July 29, 2016
On your guard: keeping your workplace machinery safe for employees
Whether you operate an industrial plant with heavy-duty equipment, a butcher’s shop with a meat slicer, or a joinery workshop with a laser cutting machine, you need to be aware of the vital systems that will keep your employees safe from moving machinery parts.
In 2014/15, the Health and Safety Executive (HSE) reported 15 fatal injuries in workplaces which use machinery such as conveyor belts, rollers, saws, blades and presses.
Five of these were caused by employees coming into direct contact with the machinery they were operating, with other fatalities caused by employees being struck by objects expelled by poorly-guarded machinery.
With as many as 782 major injuries caused by machines with inadequate safety equipment in place, it’s clear that every organisation which operates machinery of any size must be on its guard.
The need for guarding
All employers should be aware of the basic safety requirements in the workplace (see this blog for a handy checklist). But when it comes to workplaces that use machinery, particularly in the manufacturing industry, the rules are much more stringent.
Investing in machine guarding is paramount for ensuring the safety of your employees, and it should be seen as a priority rather than a ‘necessary evil’. Well-designed guarding, thorough training and a clearly communicated health and safety policy will enhance productivity and ensure efficient operations as well as a safe workplace.
Legal requirements for using machinery in the workplace
When you use ANY type of machinery in the work place, you have a duty to make sure it’s suitable and safe under the Provision and Use of Work Regulations.
The machinery you use should also comply with the requirements of The Supply of Machinery (Safety) Regulations 2008, and every new machine you install should have passed the following tests:
- Each machine must have been assessed and certified by the manufacturer as complying with all relevant EU standards.
- The manufacturer should supply a Declaration of Conformity as proof that all checks have been completed and passed.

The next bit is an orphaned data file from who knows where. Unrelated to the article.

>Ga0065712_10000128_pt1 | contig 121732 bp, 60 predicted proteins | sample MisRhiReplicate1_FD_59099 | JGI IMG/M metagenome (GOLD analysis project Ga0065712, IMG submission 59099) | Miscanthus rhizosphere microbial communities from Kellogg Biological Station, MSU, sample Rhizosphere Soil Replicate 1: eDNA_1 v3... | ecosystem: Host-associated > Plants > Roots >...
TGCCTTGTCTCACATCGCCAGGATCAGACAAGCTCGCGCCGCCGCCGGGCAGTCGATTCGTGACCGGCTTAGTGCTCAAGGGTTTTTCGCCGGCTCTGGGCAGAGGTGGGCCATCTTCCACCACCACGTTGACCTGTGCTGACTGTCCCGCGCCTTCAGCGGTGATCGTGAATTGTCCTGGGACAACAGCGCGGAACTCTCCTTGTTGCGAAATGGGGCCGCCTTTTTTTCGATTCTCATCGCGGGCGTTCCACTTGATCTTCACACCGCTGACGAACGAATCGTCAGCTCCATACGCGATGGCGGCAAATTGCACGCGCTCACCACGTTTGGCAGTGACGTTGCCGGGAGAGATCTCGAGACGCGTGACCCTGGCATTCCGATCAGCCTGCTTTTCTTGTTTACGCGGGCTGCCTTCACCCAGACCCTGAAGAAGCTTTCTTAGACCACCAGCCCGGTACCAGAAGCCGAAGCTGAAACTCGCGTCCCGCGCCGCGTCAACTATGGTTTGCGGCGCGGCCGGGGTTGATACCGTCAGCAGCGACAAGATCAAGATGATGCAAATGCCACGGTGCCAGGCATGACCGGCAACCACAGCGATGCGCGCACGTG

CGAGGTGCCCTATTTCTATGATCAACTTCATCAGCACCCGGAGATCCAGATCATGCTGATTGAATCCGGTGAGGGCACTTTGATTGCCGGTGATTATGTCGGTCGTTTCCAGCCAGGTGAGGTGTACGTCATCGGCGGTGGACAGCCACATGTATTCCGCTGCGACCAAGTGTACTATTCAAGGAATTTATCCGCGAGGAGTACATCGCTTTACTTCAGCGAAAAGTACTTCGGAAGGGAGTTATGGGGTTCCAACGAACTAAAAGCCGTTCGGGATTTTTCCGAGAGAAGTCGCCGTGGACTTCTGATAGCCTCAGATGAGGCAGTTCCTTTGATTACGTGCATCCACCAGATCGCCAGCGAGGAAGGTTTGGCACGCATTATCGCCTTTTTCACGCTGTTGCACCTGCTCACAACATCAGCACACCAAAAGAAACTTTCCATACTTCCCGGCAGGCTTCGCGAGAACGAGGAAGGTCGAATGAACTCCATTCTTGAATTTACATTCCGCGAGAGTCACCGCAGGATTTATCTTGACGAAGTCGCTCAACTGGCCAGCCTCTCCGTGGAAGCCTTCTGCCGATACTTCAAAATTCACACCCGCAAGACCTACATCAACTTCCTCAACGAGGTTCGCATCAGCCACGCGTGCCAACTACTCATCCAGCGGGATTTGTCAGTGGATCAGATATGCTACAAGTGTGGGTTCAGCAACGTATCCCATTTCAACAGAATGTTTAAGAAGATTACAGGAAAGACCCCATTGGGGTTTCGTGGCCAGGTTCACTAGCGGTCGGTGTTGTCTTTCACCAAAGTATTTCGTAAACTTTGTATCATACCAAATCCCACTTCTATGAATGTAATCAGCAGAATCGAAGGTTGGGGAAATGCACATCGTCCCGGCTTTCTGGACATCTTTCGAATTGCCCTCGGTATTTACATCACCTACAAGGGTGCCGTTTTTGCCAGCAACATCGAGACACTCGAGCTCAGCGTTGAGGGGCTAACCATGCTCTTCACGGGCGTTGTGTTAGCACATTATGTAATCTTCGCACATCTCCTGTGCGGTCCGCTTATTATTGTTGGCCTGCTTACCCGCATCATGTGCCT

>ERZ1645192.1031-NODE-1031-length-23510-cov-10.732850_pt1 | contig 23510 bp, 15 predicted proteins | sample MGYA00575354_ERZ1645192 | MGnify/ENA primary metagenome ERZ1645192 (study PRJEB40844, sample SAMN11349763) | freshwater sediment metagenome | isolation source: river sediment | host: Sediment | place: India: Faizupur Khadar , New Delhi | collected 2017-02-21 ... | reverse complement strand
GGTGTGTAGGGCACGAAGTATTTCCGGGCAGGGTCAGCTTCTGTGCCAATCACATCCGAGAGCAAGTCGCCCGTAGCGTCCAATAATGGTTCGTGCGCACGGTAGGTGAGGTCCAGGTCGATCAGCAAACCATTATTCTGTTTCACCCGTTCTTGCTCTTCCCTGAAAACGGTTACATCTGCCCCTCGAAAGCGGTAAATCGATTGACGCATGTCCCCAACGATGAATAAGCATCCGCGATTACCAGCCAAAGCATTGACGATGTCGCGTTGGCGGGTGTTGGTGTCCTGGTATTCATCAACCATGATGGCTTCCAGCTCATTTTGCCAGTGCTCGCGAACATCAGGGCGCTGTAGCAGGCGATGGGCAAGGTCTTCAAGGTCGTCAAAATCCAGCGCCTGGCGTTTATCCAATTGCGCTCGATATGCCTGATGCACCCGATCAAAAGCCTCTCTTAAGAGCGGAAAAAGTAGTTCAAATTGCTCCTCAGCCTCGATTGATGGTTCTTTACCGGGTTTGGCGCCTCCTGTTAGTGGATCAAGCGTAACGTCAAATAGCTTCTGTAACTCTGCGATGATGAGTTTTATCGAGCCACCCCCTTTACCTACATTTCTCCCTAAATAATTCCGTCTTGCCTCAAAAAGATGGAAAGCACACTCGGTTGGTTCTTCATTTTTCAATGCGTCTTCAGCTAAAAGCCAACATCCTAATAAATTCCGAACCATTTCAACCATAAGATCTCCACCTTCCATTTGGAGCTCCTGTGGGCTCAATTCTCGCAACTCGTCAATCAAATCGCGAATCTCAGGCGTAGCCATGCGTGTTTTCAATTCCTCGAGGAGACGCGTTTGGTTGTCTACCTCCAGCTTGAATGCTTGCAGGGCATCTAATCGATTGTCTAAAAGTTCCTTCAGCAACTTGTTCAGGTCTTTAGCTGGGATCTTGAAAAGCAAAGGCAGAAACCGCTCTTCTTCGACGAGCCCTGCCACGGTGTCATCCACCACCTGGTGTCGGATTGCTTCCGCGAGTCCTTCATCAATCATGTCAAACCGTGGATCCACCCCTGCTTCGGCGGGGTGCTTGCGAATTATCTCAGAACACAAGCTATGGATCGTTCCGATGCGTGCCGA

- The manufacturer must provide a technical file – comprising an operating manual including all relevant safety information and safe-operating instructions – specific to the machine.
- The manufacturer must have followed the recognised conformity assessment procedures put in place by the EU in relation to the product being supplied.
- The machine must carry the appropriate CE mark.
- The machine must be intact.
The HSE will prosecute employers who fail to comply with these rules.
Under new sentencing guidelines punishment can include heavy fines (running into millions of pounds for the worst breaches by larger firms) and jail sentences for company directors.
Making sure your machinery is safe – what do you have to do?
If you have ANY machinery in place at your business premises, you need a safe system of work in place. This should include:
- Risk assessments – these must:
- Identify and confirm the correct guarding is in place.
- Be suitable and sufficient for the machinery in question.
- Identify any potential hazards.
- Identify who could be harmed.
- Identify how harm could come about.
- Identify how harm can be prevented.
- Safe operating procedures, including whether training is required, and the type and frequency of training required.
- The type and frequency of servicing required.
- Training and instruction for the safe operation, maintenance and cleaning of each machine.
- Correct signage on the machinery with relevant warning instructions.
- Regular pre-planned service and safety checks which should be reviewed annually (if the guarding is modified or replaced, all assessments should be re-done).
- Emergency stop buttons.
- The manufacturer’s operating certification, available to view in the location of each machine.
- Emergency procedures for first aid and emergency services.
Trained personnel should always carry out risk assessments, and findings should be shared with all employees who will use or come into contact with the machine.
All assessments should be reviewed annually, or following any changes to the processes or tasks. In the event of any accidents or near-misses, a thorough review of all processes and procedures should be carried out to ensure existing control measures are adequate, or introduce new controls if required.